Eli finkel online dating study
The sites offer some information about other members but more importantly allow participants visiting a museum, say, to ask others logged on nearby to meet up.
"There's no better way to figure out whether you're compatible with somebody than talking to them over a cup of coffee or a pint of beer," Finkel said.
His research showed about 35 percent of relationships now start online.
"The overreach occurs when the authors conclude that meeting a partner online is better than meeting a partner through offline avenues," Finkel said.
Among couples who were still married during the survey, those who met online reported higher marital satisfaction -- an average score of 5.64 on a satisfaction survey -- than those who met offline and averaged 5.48.
The lowest satisfaction rates were reported by people who met through family, work, bars/clubs or blind dates.
Online dating has ballooned into a billion-dollar industry and the Internet "may be altering the dynamics and outcome of marriage itself," said the study by U. researchers in the Proceedings of the National Academy of Sciences.
Social scientists have confirmed what most singletons have known for years: Online dating is a crapshoot. But the sites also reduce daters into two-dimensional profiles and often overwhelms them with potential choices. It gives opportunities to singles who otherwise wouldn’t have them,” says Eli J.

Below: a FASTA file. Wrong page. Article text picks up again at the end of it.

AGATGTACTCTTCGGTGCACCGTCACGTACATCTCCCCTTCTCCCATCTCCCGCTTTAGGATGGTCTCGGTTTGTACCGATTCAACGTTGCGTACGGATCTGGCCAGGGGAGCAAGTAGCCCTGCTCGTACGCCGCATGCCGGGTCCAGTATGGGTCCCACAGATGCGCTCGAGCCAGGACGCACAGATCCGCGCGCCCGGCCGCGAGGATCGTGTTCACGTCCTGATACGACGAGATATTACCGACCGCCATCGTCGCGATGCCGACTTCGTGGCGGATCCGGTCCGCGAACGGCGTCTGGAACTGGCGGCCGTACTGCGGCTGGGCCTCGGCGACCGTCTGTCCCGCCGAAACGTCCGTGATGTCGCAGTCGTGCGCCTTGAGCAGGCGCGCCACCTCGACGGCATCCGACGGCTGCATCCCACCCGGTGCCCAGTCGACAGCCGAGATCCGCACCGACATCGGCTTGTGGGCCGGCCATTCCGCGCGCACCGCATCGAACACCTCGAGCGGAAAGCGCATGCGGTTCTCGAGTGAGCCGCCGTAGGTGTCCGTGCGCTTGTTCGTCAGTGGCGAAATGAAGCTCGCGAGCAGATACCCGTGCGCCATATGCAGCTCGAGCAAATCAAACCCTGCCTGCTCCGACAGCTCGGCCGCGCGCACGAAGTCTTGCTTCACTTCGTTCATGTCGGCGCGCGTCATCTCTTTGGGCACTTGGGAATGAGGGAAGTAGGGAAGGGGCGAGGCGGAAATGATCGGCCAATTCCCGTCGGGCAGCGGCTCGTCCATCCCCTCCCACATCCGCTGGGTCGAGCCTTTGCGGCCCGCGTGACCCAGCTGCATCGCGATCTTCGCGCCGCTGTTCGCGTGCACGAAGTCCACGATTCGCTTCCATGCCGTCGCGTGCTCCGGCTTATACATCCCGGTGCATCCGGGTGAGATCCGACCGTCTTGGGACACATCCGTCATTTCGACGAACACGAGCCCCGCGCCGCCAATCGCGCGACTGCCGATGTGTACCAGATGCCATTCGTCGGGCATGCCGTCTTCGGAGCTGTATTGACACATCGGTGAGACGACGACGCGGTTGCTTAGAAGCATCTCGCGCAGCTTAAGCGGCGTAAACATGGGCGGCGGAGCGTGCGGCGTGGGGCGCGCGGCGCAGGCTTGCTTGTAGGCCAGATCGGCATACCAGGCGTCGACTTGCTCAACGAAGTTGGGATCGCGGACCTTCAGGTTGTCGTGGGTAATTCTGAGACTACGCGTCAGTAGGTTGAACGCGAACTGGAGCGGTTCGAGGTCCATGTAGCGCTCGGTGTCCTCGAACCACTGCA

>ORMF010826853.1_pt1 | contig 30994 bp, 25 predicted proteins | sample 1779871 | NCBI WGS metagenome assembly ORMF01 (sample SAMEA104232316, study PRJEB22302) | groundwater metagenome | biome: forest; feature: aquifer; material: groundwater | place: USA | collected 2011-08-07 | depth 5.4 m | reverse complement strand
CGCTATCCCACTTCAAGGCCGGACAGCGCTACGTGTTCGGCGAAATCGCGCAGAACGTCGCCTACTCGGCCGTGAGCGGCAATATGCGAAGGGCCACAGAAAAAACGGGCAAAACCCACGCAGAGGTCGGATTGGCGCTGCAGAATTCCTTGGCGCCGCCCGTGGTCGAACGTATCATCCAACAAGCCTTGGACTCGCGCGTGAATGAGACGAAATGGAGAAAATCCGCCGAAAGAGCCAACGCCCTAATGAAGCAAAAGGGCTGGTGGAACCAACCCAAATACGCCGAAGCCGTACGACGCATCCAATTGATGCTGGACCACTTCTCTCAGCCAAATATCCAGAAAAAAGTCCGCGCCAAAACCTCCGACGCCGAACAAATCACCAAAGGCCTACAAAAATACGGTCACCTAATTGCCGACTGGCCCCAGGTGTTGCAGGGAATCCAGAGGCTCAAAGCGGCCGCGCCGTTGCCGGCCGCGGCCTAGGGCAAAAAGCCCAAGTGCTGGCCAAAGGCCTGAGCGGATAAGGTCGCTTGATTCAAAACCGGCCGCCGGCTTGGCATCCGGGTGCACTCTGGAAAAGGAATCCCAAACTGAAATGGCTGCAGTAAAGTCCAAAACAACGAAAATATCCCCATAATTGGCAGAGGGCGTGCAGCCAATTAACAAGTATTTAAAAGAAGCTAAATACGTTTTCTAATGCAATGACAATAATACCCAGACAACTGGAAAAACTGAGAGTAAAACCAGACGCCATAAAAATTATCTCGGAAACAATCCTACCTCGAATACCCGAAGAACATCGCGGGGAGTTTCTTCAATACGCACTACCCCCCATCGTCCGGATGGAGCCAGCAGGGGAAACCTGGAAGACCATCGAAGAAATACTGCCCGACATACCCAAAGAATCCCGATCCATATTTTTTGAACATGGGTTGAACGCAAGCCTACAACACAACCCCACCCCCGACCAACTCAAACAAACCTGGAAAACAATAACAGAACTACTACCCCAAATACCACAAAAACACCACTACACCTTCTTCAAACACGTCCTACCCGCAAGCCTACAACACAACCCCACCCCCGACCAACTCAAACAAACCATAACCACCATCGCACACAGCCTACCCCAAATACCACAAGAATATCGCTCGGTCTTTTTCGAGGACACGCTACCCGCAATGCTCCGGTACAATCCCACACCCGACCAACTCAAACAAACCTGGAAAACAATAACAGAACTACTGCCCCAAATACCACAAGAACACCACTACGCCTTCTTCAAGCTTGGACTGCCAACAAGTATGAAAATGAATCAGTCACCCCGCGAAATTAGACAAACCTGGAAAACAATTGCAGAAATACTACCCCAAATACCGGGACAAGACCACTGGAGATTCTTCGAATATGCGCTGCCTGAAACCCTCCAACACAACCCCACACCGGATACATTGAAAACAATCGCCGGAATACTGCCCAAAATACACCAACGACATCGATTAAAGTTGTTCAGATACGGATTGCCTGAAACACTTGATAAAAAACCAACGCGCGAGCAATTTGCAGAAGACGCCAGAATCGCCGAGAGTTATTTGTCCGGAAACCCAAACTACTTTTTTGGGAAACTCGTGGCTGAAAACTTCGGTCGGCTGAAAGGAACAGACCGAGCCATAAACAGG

According to New York City psychologist and author Vivian Diller, the seven-year study was too short to assess the long-term outcomes of relationships that begin online.
"Success in marriage is largely about how you negotiate differences, not just compatibility," she told AFP, adding that online dating can raise expectations and result in greater unhappiness.
The study's authors also questioned the algorithms employed by sites such as e to match people based on their interests or personality - comparing it to having a real estate agent of love.
While the algorithm may reduce the number of potential partners from thousands to a few, they have never met and may be as incompatible as two people meeting at random, Finkel said, adding the odds are no better than finding a relationship by strolling into any bar.